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Many ski areas finish with record-breaking seasons in WA

post #1 of 13
Thread Starter 
>>yes, they are filing into the lift lines in WA !

Many ski areas finish with record-breaking seasons
http://www.theolympian.com/704/story/455367.html

Ski areas throughout the Northwest had such great snow in the 2007-08 winter that neither its November absence nor its road-closing, midwinter surplus could prevent a banner year for the winter-sports industry.

Several resorts - including the Summit at Snoqualmie - set new highs in skier/snowboarder visits and others, like White Pass, had seasons that ranked among their all-time best.

Snoqualmie's total of 714,000 user visits through April 30 already was more than 100,000 higher than its previous best winter. Washington's 49 Degrees North and Oregon's Mount Hood Meadows both set all-time records for skier visits, and White Pass had one of its top five years, with about 130,600 visits.

In all, Washington ski resorts will finish with about 2.1 million visits, about 50,000 off the record winter of 2001-02.


'No November'

"These numbers are remarkable, because we had no November," said Scott Kaden, president of Pacific Northwest Ski Areas Association. "Some ski areas had to wait two weeks into December to get open, and some even had to wait three or four weeks.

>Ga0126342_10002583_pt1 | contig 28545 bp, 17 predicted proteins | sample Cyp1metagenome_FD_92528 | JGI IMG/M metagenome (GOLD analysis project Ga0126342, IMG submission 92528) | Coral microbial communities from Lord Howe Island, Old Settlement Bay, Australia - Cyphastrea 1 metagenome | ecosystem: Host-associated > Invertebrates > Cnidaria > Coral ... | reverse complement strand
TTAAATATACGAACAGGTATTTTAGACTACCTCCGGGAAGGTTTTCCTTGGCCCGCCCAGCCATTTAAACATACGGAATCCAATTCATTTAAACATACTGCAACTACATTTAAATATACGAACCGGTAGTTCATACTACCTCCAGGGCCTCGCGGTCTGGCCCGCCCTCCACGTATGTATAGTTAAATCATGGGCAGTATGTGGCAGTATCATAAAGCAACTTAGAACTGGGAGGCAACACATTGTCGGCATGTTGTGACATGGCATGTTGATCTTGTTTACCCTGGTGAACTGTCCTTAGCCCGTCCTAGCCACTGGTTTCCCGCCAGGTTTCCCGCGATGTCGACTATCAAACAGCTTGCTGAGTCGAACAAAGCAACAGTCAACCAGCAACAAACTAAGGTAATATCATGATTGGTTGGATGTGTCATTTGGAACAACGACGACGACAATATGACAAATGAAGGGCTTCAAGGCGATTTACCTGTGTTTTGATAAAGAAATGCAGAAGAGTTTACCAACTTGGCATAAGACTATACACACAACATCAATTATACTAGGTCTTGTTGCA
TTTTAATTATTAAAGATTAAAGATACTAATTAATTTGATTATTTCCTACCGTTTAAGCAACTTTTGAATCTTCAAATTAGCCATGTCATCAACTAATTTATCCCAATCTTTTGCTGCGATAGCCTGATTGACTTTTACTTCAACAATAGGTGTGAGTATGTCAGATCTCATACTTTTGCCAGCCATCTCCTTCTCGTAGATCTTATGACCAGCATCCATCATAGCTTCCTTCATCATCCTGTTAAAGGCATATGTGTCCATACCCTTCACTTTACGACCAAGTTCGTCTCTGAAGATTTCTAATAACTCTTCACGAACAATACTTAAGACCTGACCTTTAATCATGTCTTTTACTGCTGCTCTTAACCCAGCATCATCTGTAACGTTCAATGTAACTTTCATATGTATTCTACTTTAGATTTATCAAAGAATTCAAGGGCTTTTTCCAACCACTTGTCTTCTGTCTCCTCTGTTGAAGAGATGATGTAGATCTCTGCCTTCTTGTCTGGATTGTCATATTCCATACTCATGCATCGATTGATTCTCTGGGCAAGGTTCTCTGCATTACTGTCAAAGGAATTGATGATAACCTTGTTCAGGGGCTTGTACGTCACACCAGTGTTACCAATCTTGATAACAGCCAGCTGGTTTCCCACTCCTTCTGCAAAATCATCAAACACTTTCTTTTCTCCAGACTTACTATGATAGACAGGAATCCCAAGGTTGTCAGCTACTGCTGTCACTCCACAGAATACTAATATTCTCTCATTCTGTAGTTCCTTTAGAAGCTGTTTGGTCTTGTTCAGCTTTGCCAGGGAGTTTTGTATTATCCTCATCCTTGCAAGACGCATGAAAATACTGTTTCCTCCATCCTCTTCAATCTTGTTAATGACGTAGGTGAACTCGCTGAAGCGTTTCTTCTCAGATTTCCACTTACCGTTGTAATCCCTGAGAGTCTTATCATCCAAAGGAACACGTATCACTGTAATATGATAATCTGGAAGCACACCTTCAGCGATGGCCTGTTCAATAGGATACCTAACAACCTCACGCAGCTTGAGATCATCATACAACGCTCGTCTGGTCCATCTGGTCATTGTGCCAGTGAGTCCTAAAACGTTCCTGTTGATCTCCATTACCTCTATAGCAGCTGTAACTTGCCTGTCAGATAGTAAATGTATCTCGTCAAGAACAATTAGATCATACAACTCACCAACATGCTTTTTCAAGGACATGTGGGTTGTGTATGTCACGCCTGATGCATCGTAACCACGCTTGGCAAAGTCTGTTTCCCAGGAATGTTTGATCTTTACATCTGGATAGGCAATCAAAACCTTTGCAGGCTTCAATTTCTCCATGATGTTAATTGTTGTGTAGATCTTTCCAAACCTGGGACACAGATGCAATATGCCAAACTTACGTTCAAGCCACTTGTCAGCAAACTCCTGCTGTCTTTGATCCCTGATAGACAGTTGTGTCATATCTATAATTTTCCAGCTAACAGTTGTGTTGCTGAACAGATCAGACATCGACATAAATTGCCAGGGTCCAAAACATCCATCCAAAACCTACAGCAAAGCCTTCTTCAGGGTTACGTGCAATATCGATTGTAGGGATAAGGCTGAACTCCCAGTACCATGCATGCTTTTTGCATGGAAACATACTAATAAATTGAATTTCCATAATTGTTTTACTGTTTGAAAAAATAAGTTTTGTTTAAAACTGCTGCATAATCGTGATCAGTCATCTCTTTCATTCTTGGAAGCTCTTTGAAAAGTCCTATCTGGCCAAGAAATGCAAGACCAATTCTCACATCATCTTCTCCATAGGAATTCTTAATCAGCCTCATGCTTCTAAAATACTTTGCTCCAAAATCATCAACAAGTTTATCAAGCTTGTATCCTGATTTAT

"In order to get a record, you almost have to be open in November; those November numbers are very hard to recoup over the course of a season," he said.

Only one Washington ski area, Mission Ridge, was able to open for Thanksgiving, and it was open for one weekend. White Pass had the same kind of suspended anticipation - opening for the Dec. 1- 2 weekend, then powering down the lifts until reopening Dec. 13.


Blocked passes

By mid-December, most resorts were open and the snow just kept coming - so much, in fact, that even the diligent snow-removal crews from the state Department of Transportation couldn't always keep up with the deluge.
>> I’m sure many remember those days